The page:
Amherst fire victim UMass student James Hoffman
James "Jake" Hoffman died in the fire Monday at Rolling Green apartments.
Fire burns at a 10-unit building at Rolling Green Apartments at Amherst early Monday morning. University of Massachusetts student James E. Hoffman, 21, of Stoughton, died in the fire.
AMHERST — The University of Massachusetts student who died in a fire at Rolling Green at Amherst apartments early Monday morning has been identified as James F. “Jake” Hoffman, 21, of Stoughton.
The Northwestern district attorney’s office released Hoffman’s name late Tuesday afternoon, a few hours after a post on the Stoughton Fire Rescue Facebook page read: “Stoughton High School graduate and UMass Amherst student Jake Hoffman, 21, passed away yesterday morning in a fire at a condominium complex that he lived in while attending college. Jake leaves behind his parents David and Anne Hoffman, brother Riordan, and a sister Nichole.”
Amherst Fire Chief Walter “Tim” Nelson said he is still awaiting cause of the fire from state fire marshal’s office, though it doesn’t appear to be suspicious.
“What caused it right now is speculation,” Nelson said.
Prior to Monday’s fire, the last fatal blaze involving a UMass student occurred in April 2003, when a junior died inside her home on Sand Hill Road. Twelve years earlier, in February 1991, two male students lost their lives in a North Pleasant Street blaze.
Ed Comeau, publisher of the Belchertown-based Campus Firewatch, said that most college students who perish in fires do so at off-campus residences.
“There’s definitely a greater risk to living off-campus,” Comeau said.
Nationwide, he said, two-thirds of students live off-campus, but they make up 86 percent of fire fatalities that have occurred since 2000. During that span, there have been 155 fire-related deaths of students, with 133 occurring off campus, 10 in residence halls, 10 in Greek housing and two in what are described as other living arrangements.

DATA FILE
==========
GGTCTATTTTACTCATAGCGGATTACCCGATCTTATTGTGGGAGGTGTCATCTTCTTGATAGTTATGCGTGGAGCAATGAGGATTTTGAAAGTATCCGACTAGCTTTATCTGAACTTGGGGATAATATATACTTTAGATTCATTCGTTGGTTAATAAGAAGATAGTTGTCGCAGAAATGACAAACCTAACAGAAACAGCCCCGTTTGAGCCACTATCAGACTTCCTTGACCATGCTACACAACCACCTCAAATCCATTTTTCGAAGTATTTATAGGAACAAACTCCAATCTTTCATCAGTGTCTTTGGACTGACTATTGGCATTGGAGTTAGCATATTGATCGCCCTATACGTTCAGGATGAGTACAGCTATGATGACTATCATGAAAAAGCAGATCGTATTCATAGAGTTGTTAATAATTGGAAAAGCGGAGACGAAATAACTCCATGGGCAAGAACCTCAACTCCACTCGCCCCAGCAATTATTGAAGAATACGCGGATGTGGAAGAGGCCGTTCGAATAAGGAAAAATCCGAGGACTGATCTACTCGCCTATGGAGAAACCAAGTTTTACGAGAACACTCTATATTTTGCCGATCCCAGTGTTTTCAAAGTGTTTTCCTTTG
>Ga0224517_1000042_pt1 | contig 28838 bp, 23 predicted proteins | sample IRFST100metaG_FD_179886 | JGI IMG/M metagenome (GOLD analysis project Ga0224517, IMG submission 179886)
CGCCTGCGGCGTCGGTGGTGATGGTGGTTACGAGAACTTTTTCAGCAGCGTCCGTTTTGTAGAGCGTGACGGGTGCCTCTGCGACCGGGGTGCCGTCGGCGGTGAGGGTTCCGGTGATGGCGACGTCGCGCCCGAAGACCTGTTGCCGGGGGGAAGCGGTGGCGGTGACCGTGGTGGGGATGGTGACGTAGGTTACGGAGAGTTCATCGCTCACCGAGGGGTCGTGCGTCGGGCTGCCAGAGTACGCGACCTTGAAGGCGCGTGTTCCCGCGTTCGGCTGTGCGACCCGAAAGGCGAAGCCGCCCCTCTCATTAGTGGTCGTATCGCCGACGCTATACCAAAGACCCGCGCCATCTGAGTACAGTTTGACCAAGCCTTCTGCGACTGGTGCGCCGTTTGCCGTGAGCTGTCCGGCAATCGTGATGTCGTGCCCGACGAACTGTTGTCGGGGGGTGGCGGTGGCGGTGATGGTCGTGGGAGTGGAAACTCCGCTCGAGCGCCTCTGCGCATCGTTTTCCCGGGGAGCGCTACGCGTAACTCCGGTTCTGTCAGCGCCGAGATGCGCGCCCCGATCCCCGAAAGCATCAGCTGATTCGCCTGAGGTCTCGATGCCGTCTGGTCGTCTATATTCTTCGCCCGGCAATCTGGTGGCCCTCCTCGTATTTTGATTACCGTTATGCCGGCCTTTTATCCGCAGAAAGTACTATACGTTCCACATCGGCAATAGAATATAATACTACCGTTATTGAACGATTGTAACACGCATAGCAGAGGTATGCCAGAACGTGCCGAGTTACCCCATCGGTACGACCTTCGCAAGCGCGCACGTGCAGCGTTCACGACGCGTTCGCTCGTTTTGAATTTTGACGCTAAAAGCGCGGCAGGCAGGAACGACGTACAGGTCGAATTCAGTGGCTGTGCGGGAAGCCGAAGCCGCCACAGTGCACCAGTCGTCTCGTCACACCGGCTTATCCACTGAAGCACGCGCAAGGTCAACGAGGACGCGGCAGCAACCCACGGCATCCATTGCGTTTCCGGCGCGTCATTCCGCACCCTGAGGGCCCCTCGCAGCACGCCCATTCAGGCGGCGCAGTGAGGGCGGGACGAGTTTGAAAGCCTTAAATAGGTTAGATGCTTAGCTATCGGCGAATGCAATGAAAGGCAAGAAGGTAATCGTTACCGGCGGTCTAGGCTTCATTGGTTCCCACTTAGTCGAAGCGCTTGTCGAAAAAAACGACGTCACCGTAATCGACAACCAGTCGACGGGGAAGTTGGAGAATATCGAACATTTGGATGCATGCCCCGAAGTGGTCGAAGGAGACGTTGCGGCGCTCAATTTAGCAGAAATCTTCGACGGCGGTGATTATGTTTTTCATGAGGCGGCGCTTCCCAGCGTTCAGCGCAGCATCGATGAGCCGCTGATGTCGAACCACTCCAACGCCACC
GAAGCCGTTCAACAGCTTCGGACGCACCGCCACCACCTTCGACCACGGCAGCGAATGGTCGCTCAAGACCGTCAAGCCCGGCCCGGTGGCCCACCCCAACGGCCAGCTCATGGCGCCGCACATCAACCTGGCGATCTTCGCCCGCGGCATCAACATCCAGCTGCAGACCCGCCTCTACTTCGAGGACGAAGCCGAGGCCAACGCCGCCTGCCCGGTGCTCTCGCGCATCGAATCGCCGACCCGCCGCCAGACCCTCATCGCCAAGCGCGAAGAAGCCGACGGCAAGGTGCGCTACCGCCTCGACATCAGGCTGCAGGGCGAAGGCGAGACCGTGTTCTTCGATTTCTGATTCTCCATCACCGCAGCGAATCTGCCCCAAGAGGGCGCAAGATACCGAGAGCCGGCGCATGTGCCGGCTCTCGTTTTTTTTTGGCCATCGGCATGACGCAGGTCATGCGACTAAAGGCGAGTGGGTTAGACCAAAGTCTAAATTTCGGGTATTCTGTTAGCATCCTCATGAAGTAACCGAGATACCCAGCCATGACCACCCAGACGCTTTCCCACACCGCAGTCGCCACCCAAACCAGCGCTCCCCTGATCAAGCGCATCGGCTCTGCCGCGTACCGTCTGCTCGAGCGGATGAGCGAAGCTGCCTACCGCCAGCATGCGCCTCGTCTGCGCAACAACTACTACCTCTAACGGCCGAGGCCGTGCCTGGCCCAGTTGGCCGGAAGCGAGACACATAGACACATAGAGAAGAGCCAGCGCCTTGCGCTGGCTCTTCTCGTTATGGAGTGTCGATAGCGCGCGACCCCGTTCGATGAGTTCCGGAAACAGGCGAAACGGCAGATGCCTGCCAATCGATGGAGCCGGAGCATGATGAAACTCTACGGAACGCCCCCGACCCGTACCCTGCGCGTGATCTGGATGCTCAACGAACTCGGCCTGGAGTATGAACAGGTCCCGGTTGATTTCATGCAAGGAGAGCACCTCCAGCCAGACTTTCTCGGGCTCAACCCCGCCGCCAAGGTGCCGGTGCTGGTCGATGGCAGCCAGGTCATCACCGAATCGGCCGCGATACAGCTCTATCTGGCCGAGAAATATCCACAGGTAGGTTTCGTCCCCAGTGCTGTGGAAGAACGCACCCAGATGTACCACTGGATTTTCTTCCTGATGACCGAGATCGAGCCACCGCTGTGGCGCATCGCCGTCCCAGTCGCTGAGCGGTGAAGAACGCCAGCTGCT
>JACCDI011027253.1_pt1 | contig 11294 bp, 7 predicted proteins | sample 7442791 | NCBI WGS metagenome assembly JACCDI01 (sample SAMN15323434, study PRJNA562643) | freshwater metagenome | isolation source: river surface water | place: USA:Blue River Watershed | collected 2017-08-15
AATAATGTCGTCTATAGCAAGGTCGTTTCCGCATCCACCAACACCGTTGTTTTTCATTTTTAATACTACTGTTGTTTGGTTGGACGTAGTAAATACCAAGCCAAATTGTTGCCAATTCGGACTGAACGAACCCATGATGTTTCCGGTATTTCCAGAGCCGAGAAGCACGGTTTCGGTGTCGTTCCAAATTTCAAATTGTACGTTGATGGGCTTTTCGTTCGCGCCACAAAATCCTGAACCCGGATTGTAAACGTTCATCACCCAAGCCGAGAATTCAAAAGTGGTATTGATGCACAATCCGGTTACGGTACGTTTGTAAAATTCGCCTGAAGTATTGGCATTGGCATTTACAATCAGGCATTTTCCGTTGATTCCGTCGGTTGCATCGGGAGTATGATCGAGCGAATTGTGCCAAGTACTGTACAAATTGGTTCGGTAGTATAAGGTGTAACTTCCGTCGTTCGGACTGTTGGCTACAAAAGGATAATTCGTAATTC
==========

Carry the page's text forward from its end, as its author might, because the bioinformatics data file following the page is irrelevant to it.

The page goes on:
During the 2011-12 academic year, the nine college students killed in fires all died as the result of fires at off-campus homes. So far in the current academic year, six more students have died in off-campus blazes, three since Jan. 1.
Last month, UMass finished installing sprinklers in all dorms, with officials observing there has never been a fire-related fatality on campus.
Comeau said dormitories tend to be better maintained, there are more stringent rules about smoking and lighting candles and incense, and better supervision and oversight.
“When you move off-campus, a lot of that goes away,” Comeau said.
Nelson said town and university officials are both interested in making sure all students are safe, no matter where they live.
“In conjunction with the UMass Environmental Heath and Safety, we’ve been a part of that education push,” Nelson said. “One of the last things kids will think about is fire safety. Their thought is, ‘it won’t happen to me.’”
Nelson said living off-campus is safe; students just need to remember to do it the right way.
“What we see a lot of is smoke detectors are disabled,” Nelson said, “That’s taking away your best and first line of defense.”
UMass spokesman Edward Blaguszewski said fire safety is a prominent part of students’ orientation when they arrive as freshmen.
“They really get a lot of exposure to that. They certainly have a foundation of that information,” Blaguszewski said.
The challenge comes as they transition to off-campus dwellings. An off-campus student services office is trying to address fire safety issues. As part of finding an apartment and evaluating a lease, there is also a fire safety checklist.
Lisa Queenin, director of community and regional legislative relations for UMass, said workshops are put together for off-campus students and brochures are developed, but the difficulty is getting these students to face-to-face meetings.
The town created a flier titled “Living Off Campus in Amherst” that was distributed to all students living in rental properties in the community. The flier provides advice about how to be a good neighbor, as well fire safety tips, such as the risks of leaving upholstered furniture on decks and porches.
But many efforts to reduce risks associated with off-campus fires must involve parents.
“Parents and students need to be better educated about a fire-safe environment,” Comeau said.
He said they should be looking for housing with sprinklers.
“We encourage students to be educating themselves in picking a fire-safe place,” Comeau said.
Unfortunately, to find units that meet rent guidelines and are located on on a bus line, they may compromise.
Campus Firewatch has developed “9 Fires,” a 19-minute video about off-campus fires that occurred in January and February 2012, speaking to families and survivors. The video can be found at www.mingerfoundation.org/9-fires.
“We’re creating tools for schools to reach out with,” Comeau said.
Part of this education may also be supported through federal grant money. Comeau said Congress is expected to consider a Campus Fire Safety Act education bill next month that would provide money for, with that education for entire time a student in school, whether living on or off campus.